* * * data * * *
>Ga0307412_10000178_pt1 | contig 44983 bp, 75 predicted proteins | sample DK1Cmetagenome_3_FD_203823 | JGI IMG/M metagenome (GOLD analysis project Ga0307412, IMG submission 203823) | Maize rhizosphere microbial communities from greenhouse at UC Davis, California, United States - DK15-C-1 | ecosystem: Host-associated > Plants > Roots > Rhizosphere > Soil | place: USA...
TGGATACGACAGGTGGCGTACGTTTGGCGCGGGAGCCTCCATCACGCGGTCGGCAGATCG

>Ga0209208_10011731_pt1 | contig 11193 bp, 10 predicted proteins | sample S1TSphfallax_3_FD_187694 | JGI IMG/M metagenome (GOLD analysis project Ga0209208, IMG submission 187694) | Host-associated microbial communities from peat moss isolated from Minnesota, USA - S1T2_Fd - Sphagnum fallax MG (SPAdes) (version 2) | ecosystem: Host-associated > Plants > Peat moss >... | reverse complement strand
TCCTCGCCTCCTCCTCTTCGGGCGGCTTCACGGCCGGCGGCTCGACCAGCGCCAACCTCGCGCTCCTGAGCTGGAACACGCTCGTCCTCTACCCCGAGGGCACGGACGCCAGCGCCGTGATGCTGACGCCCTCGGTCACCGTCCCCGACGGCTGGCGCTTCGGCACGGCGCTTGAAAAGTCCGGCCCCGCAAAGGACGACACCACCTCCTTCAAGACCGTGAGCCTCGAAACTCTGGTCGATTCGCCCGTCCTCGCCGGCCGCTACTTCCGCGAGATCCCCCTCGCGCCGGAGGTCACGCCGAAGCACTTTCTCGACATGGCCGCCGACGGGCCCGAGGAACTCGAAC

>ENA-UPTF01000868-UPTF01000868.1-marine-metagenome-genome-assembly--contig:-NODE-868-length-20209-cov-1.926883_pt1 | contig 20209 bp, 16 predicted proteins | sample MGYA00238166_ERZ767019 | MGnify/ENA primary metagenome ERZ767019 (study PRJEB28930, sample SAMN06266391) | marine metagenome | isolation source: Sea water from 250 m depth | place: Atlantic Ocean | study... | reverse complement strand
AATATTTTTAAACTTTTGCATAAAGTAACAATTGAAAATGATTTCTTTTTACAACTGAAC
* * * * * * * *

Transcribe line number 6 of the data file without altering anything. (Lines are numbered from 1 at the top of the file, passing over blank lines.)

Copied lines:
AATATTTTTAAACTTTTGCATAAAGTAACAATTGAAAATGATTTCTTTTTACAACTGAAC